Monthly Archives: September 2013

Chyrpy: An Embroidered History of Turkmenistan

Tekke woman wearing a traditional chyrpy

That is exactly what a chyrpy from Turkmenistan is: a beautiful garment (a woman’s mantle) that embodies the fascinating culture of the tribal peoples of this ancient and mystic land.

Turkmenistan: at the crossroads of civilisation

Predominantly desert, Turkmenistan is one of the five former Soviet republics in Central Asia and is bordered by Afghanistan, Iran, Uzbekistan, Kazakhstan and the Caspian Sea. In the south, Merv was once one of the great cities of Islam, rivalling Damascus, Cairo and Baghdad, and today its spectacular ruins are one of three World Heritage sites in present-day Turkmenistan – the others being the ancient capital Konye-Urgench and Nisa, one of the first capitals of the Parthians.

The Turkmen people originated from the Mongolian Oghuz tribe and have a turbulent history. Feared throughout much of the region for their pillaging horseback raids on trade caravans of the historical Silk Road, they were known for taking slaves to be sold at markets in Khiva, Samarkand or …

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Hand-crafted Ceramic Art and Pottery by Pratima Vaidya

"Precious" Ceramic Art Wall Tile

“We create hand-crafted ceramic art for contemporary interiors,” says Pratima Vaidya of her pottery studio, Ishalgad Ceramics & Pottery, nestled in the lush green hills of the Western Ghats, 65-odd kilometres from Mumbai. “We do studio pottery, a concept where the products are hand-made and produced in small quantities.”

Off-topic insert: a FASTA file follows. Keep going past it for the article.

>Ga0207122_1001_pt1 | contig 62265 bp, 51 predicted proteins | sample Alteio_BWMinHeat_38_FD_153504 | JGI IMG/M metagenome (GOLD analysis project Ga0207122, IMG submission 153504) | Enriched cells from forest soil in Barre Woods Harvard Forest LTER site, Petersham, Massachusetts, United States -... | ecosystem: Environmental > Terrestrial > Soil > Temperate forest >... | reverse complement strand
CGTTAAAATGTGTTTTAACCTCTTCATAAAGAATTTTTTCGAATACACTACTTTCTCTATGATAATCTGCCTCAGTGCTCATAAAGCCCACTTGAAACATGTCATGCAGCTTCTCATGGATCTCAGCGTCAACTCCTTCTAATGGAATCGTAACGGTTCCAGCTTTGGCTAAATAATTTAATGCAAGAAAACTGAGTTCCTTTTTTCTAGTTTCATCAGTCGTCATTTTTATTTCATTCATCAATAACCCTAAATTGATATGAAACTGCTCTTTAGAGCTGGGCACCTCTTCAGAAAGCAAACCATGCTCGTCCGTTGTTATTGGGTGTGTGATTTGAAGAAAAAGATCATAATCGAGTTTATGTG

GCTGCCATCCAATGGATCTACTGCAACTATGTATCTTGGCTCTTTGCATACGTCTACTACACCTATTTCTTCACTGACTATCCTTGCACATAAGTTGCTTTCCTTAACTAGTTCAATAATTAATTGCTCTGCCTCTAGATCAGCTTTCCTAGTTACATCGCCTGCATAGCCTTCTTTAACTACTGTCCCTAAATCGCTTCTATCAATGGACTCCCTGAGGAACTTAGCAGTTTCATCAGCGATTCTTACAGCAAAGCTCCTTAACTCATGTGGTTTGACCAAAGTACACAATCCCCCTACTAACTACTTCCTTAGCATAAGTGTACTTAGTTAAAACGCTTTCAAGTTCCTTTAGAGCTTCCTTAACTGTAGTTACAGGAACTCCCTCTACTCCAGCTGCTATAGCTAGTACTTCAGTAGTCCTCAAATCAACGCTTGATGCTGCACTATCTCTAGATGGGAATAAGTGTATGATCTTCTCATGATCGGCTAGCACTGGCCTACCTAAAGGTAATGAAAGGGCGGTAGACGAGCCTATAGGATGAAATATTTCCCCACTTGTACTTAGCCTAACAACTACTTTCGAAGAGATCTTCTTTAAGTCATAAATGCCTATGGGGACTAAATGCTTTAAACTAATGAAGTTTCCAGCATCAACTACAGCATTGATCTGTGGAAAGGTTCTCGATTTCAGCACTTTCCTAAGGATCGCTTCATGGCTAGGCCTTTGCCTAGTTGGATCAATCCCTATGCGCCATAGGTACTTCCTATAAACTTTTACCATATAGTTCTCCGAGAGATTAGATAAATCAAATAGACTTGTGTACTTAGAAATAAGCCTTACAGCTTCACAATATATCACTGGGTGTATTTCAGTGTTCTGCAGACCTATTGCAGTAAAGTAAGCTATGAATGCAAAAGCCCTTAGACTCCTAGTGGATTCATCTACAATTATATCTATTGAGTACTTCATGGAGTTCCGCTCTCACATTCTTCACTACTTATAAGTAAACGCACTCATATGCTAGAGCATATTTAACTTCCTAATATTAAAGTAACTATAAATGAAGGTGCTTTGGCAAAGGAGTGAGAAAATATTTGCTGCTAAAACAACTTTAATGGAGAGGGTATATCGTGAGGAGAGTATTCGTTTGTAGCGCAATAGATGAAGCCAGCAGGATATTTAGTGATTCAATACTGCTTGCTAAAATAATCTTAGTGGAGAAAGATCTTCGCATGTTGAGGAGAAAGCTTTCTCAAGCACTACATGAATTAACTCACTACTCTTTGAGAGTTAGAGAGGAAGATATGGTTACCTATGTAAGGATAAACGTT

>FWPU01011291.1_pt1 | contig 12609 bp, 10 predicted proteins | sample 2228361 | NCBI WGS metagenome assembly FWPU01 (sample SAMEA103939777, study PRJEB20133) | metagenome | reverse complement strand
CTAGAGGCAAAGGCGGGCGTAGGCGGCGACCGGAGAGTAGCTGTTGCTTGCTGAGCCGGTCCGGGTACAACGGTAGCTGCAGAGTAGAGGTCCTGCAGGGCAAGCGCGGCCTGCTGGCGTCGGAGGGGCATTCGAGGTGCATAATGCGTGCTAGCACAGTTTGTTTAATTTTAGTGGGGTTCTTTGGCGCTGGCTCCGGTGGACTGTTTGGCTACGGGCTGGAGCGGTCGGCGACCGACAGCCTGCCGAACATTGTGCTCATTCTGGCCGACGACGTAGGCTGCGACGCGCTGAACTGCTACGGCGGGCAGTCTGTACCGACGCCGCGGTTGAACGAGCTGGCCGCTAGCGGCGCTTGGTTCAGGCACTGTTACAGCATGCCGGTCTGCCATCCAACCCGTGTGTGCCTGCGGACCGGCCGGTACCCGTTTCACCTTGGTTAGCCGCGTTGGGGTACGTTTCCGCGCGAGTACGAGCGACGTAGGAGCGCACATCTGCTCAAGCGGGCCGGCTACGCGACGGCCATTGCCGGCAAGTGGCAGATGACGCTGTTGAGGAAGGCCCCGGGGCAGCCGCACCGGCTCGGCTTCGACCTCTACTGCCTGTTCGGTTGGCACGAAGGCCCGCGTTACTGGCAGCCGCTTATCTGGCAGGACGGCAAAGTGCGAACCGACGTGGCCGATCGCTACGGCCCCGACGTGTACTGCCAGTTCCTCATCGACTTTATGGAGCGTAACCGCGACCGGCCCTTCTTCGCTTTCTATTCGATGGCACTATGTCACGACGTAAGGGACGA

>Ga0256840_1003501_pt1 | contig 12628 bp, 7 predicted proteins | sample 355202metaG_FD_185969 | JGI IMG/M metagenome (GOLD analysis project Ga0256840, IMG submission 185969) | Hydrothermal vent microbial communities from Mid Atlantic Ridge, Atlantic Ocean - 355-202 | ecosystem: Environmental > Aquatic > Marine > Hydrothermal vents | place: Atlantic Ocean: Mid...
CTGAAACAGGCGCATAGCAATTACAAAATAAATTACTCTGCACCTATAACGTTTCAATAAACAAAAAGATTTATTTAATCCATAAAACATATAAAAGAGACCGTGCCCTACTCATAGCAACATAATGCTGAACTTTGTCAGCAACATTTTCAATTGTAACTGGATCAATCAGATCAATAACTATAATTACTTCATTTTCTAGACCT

The concept has worked well for Pratima—in essence, it is responsible for the steady success of Pratima Vaidya’s exclusive collection of ceramics. As a sculptor, painter, and ceramist, she has acquired a well-deserved reputation for producing finely hand-crafted and exclusive ceramic art and pottery for the urban, contemporary interiors of today’s homes and offices. Now, in keeping with our dedication to presenting carefully curated selections, Arastan is proud to showcase a limited-edition line of products by Pratima.

A creative journey that began 30 years ago

In 1973, Pratima earned a Fine Arts diploma from the Sir J. J. School of Arts, Mumbai, …

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Pomegranate: Icon of the Silk Road

A pomegranate trinket on my desk

It was my ten-year-old daughter who first alerted me to the iconographic importance of the pomegranate. At Istanbul’s Grand Bazaar she pointed out the myriad trinkets—ashtrays, paper weights, ampules, candles, vases, key chains, pendants—in the shape of pomegranates. (She really wanted a ceramic pomegranate for her window sill, and I obliged her.) I wondered why the pomegranate was so favoured by souvenir makers, whereas there was no trace of any object in the shape of, say, a pear or a raspberry.

I also recalled that last year, when I travelled to Armenia on behalf of Arastan, I had found that in this tiny country locked away in the Caucasus, the pomegranate is a much-loved, ubiquitous symbol that augurs fertility, abundance, and prosperity. It was everywhere, from friezes carved in medieval khachkars, to tabletop ornaments, to cheap fridge magnets sold at the airport.

Without trying very hard I began to notice the …

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